Pacific Research Institute (PRI)


The Pacific Research Institute (PRI) is a California based 501(c)3 organization founded in 1979. PRI discusses issues nationwide, but primarily focuses its work in California. It’s activities consist of publications, events, media commentary, legislative testimony, and community outreach. It promotes conservative principles such as a limited market regulations, private initiative, and limited government.

Sally Pipes has been the President and CEO of PRI since 1991. She currently serves on the advisory board of Capital Research Center, a conservative “opposition research” think tank, and serves on the State Policy Network president’s advisory council. Previously, she worked at the Fraser Institute.

PRI’s revenue ranges from $4 million to almost $7 million annually.

PRI is a member of the State Policy Network.


From 1986-2015, PRI received $1,767,800 directly from Koch charitable organizations.  Additionally, PRI has received almost $2 million from DonorsTrust and Donors Capital Fund, which reporter Andy Kroll coined the "dark money ATM’s" of the conservative Right.

From 2001-2009, PRI received $615,000 from ExxonMobil.

Related to climate change issues, PRI seeks to regulate the environment through property rights, market forces, local action, and private initiative. Dismissing any federal government environmental regulations, PRI argues that the EPA’s nationwide promotion of clean energy will exacerbate poverty, kill jobs, and create an energy crisis. PRI promotes climate change skepticism, remarking (falsely) that the climate hasn’t warmed since 1998 and that climate change models are unpredictable and thus should not be taken too seriously. PRI disputes the widely held consensus among scientists who study climate change, declaring that the debate is not over.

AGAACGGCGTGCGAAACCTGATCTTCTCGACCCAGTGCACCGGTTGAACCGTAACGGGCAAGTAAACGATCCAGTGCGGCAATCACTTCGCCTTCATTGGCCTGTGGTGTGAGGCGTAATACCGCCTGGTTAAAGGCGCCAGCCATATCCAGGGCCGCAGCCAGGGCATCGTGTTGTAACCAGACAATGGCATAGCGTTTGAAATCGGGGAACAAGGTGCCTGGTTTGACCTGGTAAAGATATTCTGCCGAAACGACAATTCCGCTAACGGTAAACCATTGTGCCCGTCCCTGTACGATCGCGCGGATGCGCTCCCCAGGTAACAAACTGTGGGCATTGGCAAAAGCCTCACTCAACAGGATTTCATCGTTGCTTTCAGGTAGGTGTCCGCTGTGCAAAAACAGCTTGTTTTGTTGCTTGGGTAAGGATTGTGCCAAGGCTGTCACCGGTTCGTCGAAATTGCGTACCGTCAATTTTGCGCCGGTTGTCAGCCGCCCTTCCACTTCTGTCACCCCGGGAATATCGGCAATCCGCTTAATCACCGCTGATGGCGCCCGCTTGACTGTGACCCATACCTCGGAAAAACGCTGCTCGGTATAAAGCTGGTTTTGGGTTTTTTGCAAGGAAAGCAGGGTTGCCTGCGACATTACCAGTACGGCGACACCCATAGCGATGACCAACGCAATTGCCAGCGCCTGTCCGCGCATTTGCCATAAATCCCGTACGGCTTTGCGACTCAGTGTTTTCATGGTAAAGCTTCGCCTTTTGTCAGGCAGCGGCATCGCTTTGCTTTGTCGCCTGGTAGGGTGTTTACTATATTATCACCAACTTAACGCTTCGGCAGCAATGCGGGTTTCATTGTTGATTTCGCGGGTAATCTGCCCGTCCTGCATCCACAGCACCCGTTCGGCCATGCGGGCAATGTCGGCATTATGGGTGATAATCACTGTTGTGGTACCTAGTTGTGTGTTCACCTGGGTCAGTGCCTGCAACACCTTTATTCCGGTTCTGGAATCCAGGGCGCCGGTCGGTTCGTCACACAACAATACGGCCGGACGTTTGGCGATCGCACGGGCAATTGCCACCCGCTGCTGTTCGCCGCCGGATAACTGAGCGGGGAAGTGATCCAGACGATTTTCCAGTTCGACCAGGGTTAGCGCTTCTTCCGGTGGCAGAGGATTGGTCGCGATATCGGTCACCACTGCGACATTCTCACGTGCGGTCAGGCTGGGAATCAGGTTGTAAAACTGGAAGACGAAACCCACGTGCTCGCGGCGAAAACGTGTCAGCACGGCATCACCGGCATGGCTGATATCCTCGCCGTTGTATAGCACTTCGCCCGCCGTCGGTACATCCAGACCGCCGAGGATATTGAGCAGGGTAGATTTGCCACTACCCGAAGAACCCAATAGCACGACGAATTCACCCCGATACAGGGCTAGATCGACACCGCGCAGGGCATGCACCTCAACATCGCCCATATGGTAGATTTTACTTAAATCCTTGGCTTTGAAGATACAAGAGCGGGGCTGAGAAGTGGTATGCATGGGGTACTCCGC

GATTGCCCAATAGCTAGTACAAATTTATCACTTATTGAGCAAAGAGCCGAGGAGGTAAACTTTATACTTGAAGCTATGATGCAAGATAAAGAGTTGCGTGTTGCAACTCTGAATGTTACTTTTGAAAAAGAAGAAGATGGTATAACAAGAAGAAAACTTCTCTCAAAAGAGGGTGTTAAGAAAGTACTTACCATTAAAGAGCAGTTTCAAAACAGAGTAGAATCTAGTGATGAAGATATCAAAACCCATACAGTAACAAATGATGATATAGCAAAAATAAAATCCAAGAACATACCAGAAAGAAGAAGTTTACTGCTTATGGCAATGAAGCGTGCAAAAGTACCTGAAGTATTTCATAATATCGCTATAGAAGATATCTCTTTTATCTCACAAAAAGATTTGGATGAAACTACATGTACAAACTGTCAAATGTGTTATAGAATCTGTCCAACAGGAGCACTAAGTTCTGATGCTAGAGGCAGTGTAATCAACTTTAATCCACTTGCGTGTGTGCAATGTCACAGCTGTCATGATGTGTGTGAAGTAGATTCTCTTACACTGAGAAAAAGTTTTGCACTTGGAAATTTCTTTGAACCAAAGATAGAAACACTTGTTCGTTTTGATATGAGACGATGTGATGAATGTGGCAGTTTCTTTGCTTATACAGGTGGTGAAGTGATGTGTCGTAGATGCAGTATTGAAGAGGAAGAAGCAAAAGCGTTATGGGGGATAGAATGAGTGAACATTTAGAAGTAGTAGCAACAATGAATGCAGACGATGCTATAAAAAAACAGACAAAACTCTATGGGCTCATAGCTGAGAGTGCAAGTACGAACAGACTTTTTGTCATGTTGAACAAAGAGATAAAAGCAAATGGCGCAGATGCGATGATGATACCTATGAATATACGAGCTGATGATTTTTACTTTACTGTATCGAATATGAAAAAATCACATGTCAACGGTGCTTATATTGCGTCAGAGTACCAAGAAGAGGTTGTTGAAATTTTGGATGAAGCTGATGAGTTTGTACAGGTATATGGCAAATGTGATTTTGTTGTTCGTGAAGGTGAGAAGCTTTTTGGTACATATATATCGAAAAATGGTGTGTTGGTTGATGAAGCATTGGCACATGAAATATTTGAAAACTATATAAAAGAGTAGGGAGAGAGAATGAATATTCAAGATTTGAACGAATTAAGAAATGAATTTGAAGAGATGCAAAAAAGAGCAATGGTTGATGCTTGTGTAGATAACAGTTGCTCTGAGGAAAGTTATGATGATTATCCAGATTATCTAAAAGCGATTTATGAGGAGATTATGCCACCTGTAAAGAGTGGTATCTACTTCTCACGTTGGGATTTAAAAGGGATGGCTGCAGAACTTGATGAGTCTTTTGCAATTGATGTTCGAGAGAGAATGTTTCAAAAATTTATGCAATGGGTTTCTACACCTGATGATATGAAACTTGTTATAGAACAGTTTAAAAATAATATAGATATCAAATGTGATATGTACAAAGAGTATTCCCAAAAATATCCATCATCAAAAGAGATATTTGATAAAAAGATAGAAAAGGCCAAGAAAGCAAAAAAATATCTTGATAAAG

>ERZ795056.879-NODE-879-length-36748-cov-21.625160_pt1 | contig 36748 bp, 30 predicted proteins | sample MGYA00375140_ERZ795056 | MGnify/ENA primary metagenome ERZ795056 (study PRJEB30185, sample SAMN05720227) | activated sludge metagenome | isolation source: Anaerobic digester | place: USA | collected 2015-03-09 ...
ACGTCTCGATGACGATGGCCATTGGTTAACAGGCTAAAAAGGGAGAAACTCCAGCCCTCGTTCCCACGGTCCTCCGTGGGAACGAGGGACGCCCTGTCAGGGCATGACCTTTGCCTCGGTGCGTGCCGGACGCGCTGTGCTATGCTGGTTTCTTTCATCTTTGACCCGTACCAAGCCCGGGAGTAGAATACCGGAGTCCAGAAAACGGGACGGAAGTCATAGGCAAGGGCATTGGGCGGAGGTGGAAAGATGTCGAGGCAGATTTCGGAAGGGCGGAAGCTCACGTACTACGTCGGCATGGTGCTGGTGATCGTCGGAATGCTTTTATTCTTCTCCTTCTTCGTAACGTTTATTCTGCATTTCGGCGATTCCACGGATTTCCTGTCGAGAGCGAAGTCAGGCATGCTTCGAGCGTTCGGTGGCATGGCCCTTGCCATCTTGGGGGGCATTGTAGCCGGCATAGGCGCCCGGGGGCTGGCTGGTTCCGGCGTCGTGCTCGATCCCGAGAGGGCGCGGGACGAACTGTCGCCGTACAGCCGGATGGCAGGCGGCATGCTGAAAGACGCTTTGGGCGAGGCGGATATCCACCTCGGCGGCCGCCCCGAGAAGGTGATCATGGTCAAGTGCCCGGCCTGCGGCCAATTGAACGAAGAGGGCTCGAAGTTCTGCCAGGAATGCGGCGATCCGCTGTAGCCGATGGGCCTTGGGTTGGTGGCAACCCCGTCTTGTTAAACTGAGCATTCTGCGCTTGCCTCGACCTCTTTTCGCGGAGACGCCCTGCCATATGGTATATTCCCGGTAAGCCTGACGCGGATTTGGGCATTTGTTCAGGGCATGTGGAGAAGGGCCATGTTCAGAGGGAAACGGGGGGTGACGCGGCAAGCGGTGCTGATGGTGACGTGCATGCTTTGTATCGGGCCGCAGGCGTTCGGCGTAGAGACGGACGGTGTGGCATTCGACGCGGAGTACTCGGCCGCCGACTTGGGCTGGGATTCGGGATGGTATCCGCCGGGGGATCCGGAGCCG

In 2016, Senior Fellow Wayne Winegarden wrote that the states are “better poised” to regulate fracking, without noting that there are so few regulators it is physically impossible for state officials to visit all extraction operations.

PRI was part of the 22 organizations that signed the “Coalition” open letter in defense of the Heartland Institute and its right to exercise"free speech." This was in response to the “Web of Denial” Resolution introduced by Senate Democrats calling out fossil fuel industry-funded groups that deny climate change.

Sally Pipes, President & CEO of PRI, criticized the Affordable Care Act in 2011, citing a survey that nearly two-thirds of doctors think that United States’ health care would decline if the legislation passed. Forbes contributor Rick Ungar found that Pipes incorrectly analyzed the survey.

In 2007, it was discovered that Steven Hayward, a PRI Senior Fellow in Environmental Studies, and Kenneth Green, an American Enterprise Institute scholar, were paying climate change skeptics $10,000 to speak out against the IPCC study reporting that manmade greenhouse gases are the main cause of climate change.

In response to Al Gore’s 2007 documentary An Inconvenient Truth, PRI fellow Steven Hayward produced the video Inconvenient Truth...or Convenient Fiction? Hayward argues that environmental problems are exaggerated by environmentalists and over-regulated by bureaucrats. He also incorrectly states that economic growth causes environmental improvement, a relationship that is controversial among scholars and the scientific community.

PRI had significant ties with the tobacco company Philip Morris. In 1987, Philip Morris funded PRI’s project concerning tobacco advertising and the market process. In 1998, Philip Morris executive Roy Marden admitted that they were long time donors of PRI, and that PRI would be an ideal organization to ally with in its “Youth Smoking Prevention Programs”. This program was a known PR move by tobacco companies to get legislators off their backs.